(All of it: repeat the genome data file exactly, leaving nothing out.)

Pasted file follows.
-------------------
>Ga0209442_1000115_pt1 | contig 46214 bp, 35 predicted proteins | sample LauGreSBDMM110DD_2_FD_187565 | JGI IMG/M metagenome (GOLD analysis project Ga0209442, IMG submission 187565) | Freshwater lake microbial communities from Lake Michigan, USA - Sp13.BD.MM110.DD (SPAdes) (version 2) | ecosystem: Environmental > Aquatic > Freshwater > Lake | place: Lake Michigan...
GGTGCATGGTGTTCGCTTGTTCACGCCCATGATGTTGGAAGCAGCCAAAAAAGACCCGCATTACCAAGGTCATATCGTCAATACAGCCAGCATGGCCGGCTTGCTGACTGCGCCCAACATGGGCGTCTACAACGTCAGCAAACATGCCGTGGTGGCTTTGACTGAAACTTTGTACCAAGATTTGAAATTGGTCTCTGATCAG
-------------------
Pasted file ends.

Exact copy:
>Ga0209442_1000115_pt1 | contig 46214 bp, 35 predicted proteins | sample LauGreSBDMM110DD_2_FD_187565 | JGI IMG/M metagenome (GOLD analysis project Ga0209442, IMG submission 187565) | Freshwater lake microbial communities from Lake Michigan, USA - Sp13.BD.MM110.DD (SPAdes) (version 2) | ecosystem: Environmental > Aquatic > Freshwater > Lake | place: Lake Michigan...
GGTGCATGGTGTTCGCTTGTTCACGCCCATGATGTTGGAAGCAGCCAAAAAAGACCCGCATTACCAAGGTCATATCGTCAATACAGCCAGCATGGCCGGCTTGCTGACTGCGCCCAACATGGGCGTCTACAACGTCAGCAAACATGCCGTGGTGGCTTTGACTGAAACTTTGTACCAAGATTTGAAATTGGTCTCTGATCAG